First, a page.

Academic study on the 2022 General Election
Jersey politics does not feature prominently in academic literature. Indeed, more generally there is comparatively little in the way of analysis or even description of the Island's political system.
The Policy Centre has sought to address this issue, in particular by publishing papers on Jersey’s political system and Jersey’s constitution in its Knowledge Centre. The Centre’s database of academic papers is also relatively thin on Jersey politics, with just two papers: Henry Johnson’s study of the abortive attempt to establish a new national anthem for the Island and Mark Boleat’s study of the 2022 general election.
It is therefore welcome that there is a new academic study of the Island’s 2022 general election. It is by two academics, Christopher Pich and John Reardon, who previously published an excellent analysis of the 2020 Guernsey election, included in the database of academic papers, which they described as “the strangest general election in the world”.
Pich’s and Reardon’s study A changing political landscape: the 2022 General Election in Jersey is published in the Small States and Territories journal volume 6 number 2, 2023, and is accessible from the database of academic papers. The paper considers the context, onset and implications of the election, drawing on interviews with key players, official documents, statistical data and news articles. The paper puts Jersey in context and has a comprehensive literature review.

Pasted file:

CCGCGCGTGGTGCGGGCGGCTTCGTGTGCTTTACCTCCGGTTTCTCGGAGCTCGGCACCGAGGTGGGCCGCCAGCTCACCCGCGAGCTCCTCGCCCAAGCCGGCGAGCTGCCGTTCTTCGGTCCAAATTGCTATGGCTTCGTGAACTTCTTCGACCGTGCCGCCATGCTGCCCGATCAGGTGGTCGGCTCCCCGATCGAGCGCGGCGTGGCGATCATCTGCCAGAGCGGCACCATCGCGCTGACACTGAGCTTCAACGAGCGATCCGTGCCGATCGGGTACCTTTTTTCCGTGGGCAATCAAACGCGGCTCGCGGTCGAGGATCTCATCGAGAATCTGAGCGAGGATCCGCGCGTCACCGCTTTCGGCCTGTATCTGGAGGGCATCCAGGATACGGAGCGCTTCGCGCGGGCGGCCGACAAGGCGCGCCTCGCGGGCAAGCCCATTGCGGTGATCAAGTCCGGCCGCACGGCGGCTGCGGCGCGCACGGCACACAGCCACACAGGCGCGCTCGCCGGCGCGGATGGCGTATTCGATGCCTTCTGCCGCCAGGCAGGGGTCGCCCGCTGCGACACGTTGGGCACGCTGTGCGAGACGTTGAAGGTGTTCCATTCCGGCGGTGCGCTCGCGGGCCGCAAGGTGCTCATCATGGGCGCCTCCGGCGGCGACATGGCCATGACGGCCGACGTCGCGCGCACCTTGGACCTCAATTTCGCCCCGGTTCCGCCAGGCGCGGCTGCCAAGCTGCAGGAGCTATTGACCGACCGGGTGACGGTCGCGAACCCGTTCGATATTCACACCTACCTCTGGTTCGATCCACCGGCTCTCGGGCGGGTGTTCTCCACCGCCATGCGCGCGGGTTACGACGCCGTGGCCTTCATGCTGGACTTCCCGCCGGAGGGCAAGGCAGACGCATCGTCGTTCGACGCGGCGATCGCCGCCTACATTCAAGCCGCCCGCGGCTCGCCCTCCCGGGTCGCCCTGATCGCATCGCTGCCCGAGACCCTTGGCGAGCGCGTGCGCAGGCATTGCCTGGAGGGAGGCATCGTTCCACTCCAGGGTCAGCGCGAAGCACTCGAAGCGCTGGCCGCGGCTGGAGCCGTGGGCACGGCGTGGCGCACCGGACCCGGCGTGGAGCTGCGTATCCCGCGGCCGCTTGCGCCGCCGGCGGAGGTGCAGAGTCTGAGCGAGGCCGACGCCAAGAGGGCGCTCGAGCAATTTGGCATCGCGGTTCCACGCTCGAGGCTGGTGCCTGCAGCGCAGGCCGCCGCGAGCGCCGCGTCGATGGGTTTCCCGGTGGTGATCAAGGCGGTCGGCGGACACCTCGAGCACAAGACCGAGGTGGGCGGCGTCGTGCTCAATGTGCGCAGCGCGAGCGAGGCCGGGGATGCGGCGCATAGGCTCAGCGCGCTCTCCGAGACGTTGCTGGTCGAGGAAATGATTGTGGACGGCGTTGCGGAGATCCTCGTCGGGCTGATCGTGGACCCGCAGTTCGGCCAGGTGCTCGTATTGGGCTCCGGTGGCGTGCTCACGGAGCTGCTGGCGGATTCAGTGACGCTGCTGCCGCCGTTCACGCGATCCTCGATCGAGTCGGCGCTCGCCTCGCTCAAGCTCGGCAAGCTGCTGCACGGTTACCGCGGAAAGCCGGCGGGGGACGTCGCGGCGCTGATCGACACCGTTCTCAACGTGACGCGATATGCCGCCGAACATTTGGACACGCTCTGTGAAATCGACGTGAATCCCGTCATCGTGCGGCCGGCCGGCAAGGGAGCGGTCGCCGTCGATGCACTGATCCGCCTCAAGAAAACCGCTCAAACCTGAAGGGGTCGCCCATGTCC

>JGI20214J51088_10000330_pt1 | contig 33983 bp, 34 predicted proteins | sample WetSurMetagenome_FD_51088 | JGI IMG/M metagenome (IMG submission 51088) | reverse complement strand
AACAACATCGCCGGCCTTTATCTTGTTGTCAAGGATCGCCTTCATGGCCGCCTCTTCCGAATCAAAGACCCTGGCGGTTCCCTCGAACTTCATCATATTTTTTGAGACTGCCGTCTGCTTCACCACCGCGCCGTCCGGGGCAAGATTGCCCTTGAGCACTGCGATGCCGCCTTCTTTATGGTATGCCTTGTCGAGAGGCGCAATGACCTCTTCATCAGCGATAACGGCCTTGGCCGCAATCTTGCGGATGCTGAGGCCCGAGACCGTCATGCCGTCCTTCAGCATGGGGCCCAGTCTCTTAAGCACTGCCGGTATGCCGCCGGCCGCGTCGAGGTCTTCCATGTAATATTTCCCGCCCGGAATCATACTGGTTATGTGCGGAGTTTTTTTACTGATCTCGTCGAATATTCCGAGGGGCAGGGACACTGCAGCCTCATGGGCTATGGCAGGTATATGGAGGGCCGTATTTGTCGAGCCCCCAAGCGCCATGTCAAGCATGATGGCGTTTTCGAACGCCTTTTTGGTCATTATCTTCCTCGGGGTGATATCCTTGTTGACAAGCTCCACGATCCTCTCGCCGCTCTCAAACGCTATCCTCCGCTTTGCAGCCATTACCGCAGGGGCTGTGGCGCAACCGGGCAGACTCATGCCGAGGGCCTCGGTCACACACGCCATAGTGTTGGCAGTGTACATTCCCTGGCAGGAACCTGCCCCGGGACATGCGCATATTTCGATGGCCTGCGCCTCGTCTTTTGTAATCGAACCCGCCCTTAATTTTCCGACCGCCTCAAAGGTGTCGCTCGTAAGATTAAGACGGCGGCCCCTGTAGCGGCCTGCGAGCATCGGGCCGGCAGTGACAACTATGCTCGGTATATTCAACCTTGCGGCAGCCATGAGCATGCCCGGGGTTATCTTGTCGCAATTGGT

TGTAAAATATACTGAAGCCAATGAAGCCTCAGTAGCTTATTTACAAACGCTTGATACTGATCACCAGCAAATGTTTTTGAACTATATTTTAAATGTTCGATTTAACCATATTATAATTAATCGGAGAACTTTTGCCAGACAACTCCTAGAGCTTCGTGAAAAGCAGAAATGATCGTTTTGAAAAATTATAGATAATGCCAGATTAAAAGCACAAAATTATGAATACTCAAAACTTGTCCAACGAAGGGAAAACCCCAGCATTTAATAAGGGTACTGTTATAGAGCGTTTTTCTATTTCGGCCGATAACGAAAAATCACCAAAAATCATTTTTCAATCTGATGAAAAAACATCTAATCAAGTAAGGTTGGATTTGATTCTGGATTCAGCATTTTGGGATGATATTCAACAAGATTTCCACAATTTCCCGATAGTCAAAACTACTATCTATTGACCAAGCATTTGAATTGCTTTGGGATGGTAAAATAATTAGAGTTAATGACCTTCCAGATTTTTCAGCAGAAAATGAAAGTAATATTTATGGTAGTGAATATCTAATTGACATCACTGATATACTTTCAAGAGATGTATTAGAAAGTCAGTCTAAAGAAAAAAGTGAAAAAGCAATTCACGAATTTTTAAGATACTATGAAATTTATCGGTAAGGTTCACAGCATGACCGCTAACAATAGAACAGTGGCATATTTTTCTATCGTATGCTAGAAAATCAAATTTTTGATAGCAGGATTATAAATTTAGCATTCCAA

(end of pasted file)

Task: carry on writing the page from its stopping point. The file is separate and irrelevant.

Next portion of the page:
The authors’ research highlighted three key themes connected with the election –
- The disruptive effect of the constitutional reforms in 2020.
- The emergence of political parties on a significant scale.
- The short term implications of the election.
The paper includes a useful history of political parties in Jersey and describes the campaign and results in detail.
The paper’s conclusion notes that the politics and government of all three crown dependencies remain significantly under-researched and specifically that there has been no analysis of voting behaviour, political culture or candidate recruitment. The paper notes that despite changes to the electoral system, additional options of who to vote for and a series of high profile campaigns by Jersey's Electoral Commission, voter turnout was lower than the 43.4% secured in the 2018 general election. It concludes with suggestions for future studies -
Future studies should investigate the barriers and factors associated with voter turnout and explore voter engagement and the voter journey across political events in more detail, and preferably from a voter perceptive. This in turn will provide strategists with much needed insight and additional understanding, which will allow them to develop targeted strategies and tactics to address voter disengagement and develop long-term relationships between the electorate and elected officials. Secondly, this study recognizes that there are very few longitudinal and comparative studies which focus on topics explored in this paper, particularly in small states and territories. Future research should consider longitudinal and comparative studies focused on singular contexts and/or across contexts to advance knowledge and identify areas of good practice which may strengthen voter engagement and voter turnout in future elections. Finally, future studies could investigate why new political parties often have little success at the ballot box particularly in small states and territories where political systems are undergoing significant change and in territories with high voter disengagement.